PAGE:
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Jenny Parker, Petition to Remain in Virginia, 1813


Materials in the Library of Virginia’s collections contain historical terms, phrases, and images that are offensive to modern readers. These include demeaning and dehumanizing references to race, ethnicity, and nationality; enslaved or free status; physical and mental ability; and gender and sexual orientation. 


Jenny Parker was a former enslaved person emancipated by Josiah Wilson in Surry County in 1813. She petitioned for special permission to remain in the state. The petition includes a certificate of conduct. In 1806 the General Assembly placed restrictions on emancipations and required that once an enslaved Virginian was freed, he or she was required to leave the state within one year's time. Often, however, the law did not always operate to full effect. Some people petitioned the General Assembly to remain, some received permission from the local courts, and sometimes the community simply looked the other way.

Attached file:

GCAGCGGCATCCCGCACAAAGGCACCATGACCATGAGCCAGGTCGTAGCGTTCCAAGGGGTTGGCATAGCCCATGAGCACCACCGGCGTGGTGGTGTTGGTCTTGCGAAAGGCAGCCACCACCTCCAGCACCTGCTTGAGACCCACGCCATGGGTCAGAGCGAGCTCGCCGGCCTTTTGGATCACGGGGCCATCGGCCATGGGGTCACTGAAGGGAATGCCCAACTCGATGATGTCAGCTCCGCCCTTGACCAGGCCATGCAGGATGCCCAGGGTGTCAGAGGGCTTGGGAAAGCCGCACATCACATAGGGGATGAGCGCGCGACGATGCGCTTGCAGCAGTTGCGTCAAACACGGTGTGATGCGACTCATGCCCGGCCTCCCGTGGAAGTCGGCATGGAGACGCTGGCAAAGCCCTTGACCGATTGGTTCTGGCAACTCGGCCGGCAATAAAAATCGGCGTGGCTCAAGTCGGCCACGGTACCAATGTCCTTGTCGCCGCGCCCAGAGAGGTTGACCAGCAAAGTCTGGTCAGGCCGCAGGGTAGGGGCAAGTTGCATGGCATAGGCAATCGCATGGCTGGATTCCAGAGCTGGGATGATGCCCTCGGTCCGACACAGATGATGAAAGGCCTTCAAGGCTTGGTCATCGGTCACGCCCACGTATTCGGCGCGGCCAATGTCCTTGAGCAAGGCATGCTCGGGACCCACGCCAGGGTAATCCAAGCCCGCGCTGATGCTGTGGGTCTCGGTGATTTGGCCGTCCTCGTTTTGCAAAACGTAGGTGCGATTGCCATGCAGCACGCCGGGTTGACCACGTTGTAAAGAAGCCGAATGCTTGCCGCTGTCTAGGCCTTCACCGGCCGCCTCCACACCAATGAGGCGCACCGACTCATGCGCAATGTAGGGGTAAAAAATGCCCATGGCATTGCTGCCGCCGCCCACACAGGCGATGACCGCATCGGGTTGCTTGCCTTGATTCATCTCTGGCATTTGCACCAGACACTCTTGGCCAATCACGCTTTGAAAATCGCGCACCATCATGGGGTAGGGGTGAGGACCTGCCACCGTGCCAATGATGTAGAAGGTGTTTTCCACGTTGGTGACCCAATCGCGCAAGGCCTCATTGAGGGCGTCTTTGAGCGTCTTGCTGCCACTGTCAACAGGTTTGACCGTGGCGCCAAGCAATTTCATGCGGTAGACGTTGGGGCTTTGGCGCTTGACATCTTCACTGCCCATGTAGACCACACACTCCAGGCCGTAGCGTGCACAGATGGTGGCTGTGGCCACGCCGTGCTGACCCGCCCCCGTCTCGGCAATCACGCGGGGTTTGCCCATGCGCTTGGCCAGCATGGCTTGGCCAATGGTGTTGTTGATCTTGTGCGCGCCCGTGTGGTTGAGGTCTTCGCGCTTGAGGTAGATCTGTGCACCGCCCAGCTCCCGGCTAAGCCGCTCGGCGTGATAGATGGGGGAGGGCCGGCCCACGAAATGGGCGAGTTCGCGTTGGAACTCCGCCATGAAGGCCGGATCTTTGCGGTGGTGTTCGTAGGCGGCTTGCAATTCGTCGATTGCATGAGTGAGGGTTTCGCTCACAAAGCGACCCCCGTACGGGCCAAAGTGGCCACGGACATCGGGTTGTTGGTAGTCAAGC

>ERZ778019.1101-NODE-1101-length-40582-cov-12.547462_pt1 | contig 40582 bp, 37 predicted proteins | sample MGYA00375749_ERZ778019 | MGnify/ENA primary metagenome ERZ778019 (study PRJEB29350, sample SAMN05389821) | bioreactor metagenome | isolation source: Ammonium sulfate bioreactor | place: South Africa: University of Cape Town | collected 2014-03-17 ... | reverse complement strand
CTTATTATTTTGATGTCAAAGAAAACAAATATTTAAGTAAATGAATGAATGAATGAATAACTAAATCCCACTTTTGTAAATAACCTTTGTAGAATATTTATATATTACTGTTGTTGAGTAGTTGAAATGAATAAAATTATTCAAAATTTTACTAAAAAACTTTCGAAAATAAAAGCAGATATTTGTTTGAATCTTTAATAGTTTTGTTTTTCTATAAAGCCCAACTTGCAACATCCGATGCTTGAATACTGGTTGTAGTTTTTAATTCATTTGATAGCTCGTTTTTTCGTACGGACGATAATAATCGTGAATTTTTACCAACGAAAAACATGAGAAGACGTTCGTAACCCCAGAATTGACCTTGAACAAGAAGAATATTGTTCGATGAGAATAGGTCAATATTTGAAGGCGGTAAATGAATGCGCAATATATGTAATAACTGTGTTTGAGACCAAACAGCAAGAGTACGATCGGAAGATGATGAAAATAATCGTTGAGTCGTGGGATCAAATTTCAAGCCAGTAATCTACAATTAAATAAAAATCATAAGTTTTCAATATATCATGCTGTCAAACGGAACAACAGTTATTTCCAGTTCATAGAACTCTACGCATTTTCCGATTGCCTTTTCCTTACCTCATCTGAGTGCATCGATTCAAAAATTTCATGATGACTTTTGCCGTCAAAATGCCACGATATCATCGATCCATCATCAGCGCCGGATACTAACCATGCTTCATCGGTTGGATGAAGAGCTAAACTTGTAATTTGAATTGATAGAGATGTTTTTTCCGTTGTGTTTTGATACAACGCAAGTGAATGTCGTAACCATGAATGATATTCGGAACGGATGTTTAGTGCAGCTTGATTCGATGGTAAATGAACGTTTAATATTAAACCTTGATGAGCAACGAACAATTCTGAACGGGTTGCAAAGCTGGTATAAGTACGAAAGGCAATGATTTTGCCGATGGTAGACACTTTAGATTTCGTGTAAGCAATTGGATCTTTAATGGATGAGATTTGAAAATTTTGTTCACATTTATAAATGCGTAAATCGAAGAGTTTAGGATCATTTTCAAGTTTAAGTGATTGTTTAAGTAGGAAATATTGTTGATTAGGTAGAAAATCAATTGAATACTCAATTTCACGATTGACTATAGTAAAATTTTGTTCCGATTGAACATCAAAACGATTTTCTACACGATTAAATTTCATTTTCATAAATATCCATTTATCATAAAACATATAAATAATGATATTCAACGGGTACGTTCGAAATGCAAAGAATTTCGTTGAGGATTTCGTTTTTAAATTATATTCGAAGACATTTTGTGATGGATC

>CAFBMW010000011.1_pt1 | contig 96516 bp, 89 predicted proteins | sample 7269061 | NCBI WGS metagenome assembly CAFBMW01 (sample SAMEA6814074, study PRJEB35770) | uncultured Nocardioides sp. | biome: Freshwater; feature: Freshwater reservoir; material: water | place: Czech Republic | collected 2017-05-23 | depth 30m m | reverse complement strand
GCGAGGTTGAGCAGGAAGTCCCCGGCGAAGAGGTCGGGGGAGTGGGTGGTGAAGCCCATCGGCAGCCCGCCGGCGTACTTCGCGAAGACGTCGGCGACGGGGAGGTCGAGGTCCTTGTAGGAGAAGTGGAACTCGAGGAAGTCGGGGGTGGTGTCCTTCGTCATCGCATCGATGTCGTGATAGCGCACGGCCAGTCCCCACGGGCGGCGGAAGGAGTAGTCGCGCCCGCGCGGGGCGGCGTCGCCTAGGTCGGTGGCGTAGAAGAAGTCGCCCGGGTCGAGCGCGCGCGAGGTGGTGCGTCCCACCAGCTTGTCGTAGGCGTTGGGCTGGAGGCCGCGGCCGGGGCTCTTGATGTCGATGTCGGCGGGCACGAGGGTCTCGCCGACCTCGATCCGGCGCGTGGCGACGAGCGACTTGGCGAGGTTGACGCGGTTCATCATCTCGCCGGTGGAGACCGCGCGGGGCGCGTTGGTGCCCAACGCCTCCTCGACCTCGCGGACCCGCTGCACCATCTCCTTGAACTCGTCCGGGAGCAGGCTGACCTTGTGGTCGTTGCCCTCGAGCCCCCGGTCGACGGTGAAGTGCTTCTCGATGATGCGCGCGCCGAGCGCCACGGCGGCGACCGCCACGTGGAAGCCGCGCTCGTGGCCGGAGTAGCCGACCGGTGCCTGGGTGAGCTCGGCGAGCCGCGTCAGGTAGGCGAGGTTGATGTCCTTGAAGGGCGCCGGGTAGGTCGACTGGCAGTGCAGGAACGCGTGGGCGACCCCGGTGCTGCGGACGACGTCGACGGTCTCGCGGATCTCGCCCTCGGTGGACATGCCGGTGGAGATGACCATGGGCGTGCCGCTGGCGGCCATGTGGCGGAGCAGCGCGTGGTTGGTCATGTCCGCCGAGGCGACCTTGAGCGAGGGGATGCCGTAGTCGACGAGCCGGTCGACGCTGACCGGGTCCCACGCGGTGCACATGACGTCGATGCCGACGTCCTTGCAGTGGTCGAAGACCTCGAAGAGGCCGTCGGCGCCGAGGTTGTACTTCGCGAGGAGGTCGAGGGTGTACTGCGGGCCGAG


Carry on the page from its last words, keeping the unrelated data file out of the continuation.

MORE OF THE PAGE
Petitions to the General Assembly were the primary catalyst for legislation in the Commonwealth from 1776 until 1865. Public improvements, military claims, divorce, manumission of slaves, division of counties, incorporation of towns, religious freedom, and taxation were just some of the concerns expressed in these petitions. Frequently, the petitions contain supplementary support documents useful in research, including maps, wills, naturalizations, deeds, resolutions, affidavits, judgments, and other items.

Citation: Petition of Jenny Parker, Surry County, 1813, Legislative Petitions Digital Collection, Library of Virginia.


VS1, USI.1, USI.8d, VUS.6e

Suggested Questions

Analyze: Why would Virginia require freed people to leave the state?

Up for Debate: A major enslaved peoples' conspiracy was uncovered in 1800 called Gabriel's Rebellion. How might that event have affected lawmakers' decisions to place restrictions on newly freed people?